I'm a single Generation X'er living in Vancouver. Home ownership is not just a dream, it's an impossible dream.

The next generation (Z?) will never be able to afford to buy a home. Then what?
04:39 PM on 11/21/2012
Relax!!! It's going to be an inter-generational gong show in just a few short years. With boomers retiring and looking to downsize and with scores of Gen X, Gen Y, and millenials now renting, it's going to be a buyers market. Many boomers are counting on the income from their homes for retirement, but when they all flood the market at the same time, it's going to be awesome : )
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dread
05:04 PM on 11/21/2012
Then what? It's called supply and demand. When the generation Y quit buying houses that they can't afford and generation (Z?) don't buy homes, the prices of existing homes will have to drop to affordable prices.
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valar84
03:23 PM on 11/21/2012
Buying a home is really settling down somewhere. You're suddenly stuck with a 20-25-year contract on a home that you will have to pay for. That's an amazing engagement, considering the "flexibility" (aka precariousness) of the job market. That's fine if you get yourself a good safe job that you expect to keep for decades, but for everyone else?

Again, this is the work of economic efficiency by precariousness. People who don't know if they'll have the same job in 5 year, or even next year, cannot sign a contract binding them to 25 years of mortgage payments. Maybe if some kind of flexible mortgage was invented whereas you could simply resell your mortgage to your bank, keeping the part of it that you had paid for, any time you wanted, buying homes would fit more in modern lives.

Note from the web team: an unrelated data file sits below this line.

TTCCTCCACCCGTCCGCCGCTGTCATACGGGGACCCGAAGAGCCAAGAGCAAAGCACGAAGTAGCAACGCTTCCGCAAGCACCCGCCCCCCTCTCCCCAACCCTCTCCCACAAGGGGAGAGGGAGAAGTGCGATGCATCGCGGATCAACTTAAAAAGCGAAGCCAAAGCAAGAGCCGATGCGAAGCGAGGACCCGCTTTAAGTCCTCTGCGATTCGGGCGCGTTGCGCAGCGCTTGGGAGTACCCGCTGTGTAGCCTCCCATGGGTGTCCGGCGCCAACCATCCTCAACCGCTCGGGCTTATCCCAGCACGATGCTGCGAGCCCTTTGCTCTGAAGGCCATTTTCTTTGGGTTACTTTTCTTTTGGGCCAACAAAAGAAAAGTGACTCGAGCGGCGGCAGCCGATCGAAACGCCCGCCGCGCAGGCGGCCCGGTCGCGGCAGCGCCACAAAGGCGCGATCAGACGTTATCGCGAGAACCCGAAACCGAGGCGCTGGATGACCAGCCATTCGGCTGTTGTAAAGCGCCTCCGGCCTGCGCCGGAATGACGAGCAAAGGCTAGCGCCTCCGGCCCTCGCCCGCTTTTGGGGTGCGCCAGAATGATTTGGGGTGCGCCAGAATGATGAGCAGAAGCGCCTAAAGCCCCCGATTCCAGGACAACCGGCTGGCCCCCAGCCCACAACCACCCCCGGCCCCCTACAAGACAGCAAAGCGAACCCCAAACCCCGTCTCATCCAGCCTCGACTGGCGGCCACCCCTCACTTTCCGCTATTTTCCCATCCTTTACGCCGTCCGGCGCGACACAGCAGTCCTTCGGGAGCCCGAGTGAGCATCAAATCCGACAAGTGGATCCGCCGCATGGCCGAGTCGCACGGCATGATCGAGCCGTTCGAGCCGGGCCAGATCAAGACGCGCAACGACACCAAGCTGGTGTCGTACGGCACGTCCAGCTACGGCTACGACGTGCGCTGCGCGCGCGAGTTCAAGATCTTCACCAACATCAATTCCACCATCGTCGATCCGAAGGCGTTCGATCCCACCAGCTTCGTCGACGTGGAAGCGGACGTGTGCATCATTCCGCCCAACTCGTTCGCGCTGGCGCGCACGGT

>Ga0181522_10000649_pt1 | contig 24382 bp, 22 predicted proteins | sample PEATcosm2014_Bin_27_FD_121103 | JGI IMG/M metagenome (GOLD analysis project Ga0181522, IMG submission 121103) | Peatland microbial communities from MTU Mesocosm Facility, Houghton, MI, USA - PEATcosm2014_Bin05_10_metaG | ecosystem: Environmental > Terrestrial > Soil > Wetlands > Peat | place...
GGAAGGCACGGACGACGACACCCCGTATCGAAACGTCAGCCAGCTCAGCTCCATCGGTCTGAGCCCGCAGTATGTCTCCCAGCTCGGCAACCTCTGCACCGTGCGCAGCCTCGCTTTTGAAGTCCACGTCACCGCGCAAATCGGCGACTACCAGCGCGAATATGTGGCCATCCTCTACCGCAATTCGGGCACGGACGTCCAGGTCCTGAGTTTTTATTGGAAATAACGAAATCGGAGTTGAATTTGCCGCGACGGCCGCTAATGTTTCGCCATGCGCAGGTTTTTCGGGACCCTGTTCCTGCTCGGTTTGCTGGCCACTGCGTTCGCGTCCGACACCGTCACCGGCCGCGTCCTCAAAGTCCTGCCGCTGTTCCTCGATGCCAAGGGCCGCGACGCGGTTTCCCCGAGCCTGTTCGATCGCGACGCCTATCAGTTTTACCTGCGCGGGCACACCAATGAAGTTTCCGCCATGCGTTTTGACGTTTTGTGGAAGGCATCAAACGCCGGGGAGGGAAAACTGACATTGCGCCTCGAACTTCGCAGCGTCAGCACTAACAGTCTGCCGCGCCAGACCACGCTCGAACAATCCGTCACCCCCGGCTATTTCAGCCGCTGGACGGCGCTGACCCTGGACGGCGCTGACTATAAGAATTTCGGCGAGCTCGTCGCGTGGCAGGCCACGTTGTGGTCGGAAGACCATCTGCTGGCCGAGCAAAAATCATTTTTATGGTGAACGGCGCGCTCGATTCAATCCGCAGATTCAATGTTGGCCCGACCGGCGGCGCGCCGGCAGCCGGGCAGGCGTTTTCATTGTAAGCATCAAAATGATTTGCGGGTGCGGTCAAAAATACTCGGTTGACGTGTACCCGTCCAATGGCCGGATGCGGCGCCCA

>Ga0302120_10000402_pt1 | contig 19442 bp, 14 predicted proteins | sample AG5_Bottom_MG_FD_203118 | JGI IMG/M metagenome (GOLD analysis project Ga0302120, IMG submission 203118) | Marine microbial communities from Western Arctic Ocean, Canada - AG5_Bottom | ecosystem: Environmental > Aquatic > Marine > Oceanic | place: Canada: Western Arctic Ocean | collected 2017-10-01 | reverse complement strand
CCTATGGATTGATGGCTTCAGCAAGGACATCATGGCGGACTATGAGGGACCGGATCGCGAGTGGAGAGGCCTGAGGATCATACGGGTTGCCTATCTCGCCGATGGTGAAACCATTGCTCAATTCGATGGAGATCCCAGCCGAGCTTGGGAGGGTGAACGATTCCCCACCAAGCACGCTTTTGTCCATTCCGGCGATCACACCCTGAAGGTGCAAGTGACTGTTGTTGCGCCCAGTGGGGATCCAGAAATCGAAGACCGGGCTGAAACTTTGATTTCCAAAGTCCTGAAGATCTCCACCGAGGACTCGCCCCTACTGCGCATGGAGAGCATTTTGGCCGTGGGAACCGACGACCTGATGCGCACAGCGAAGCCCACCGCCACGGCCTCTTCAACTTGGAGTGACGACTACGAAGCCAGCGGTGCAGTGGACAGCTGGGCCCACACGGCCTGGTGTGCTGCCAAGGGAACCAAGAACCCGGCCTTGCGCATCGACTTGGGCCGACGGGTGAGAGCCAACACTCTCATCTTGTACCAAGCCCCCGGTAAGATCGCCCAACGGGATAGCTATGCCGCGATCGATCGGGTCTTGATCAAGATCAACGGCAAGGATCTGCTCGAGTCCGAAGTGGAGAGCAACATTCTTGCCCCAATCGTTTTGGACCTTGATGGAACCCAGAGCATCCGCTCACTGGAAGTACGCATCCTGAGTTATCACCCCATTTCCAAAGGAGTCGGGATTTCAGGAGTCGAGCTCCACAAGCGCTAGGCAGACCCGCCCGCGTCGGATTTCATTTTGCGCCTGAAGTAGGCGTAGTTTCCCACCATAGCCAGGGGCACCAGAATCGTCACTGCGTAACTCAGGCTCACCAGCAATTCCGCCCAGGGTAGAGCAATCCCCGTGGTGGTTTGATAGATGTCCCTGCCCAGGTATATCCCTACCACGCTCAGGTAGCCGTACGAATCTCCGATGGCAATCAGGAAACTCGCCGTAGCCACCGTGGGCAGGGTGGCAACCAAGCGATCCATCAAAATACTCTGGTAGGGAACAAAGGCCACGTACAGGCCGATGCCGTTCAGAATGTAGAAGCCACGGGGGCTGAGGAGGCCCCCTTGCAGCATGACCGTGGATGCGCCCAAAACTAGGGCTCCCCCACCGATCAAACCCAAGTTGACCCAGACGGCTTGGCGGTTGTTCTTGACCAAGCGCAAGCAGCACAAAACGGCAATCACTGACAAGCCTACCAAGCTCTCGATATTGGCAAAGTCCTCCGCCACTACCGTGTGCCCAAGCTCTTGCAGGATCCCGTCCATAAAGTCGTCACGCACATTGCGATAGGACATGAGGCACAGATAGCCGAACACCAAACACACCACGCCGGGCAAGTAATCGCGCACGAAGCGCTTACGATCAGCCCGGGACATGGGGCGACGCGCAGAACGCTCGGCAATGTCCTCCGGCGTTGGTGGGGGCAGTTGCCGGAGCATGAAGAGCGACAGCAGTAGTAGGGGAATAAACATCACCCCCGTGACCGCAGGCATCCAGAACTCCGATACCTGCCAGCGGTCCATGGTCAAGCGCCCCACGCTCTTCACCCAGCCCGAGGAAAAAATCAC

Plus I think Gen Y is also taking more time to marry, and this is further delaying buying a house. You don't buy a house if you're not in a couple with someone with whom you expect to spend most of your life, if not all of it.
02:49 PM on 11/21/2012
Lack of affordable housing in Canada isn't an accident. It's deliberate corporate and government policy. Along with huge student debt loads, dearth of affordable apartments to rent let alone a house to purchase, keep the work force obedient and submissive, scared to move, scared to change jobs, for fear of becoming homeless.
That fear makes workers compliant wage slaves.
Furthermore, Canada is the only industrialized country in the world without a national housing program. Various factors are at work to make building low income housing unprofitable for developers. That's the way the economy functions to make the rich independent and the rest dependent on the whims of local landlords or huge real estate owners with offices thousands of miles away.
05:00 PM on 11/21/2012
Well said! F&F
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cameron d
Good Guys Win
02:34 PM on 11/21/2012
The way I see it is this, houses in my neighbourhood (Roncesvalles/High Park, Toronto) routinely sell for $700,000 to $1,000,000. I can't afford that. I'll never afford that. Now I could conceivably purchase a home in another area of the city for less money - but I don't want to live there.

But renting in this very beautiful neighbourhood that has all of the amenities I could ever hope for, including 24hr transit, is incredibly reasonable.

Why would I not just continue to rent, invest savings in a diversified portfolio and continue to not have to pay property taxes or for repairs and still get to live in one of the best areas in all of Canada?

I don't understand this whole desire to own. What's the big deal?
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04:36 AM on 11/22/2012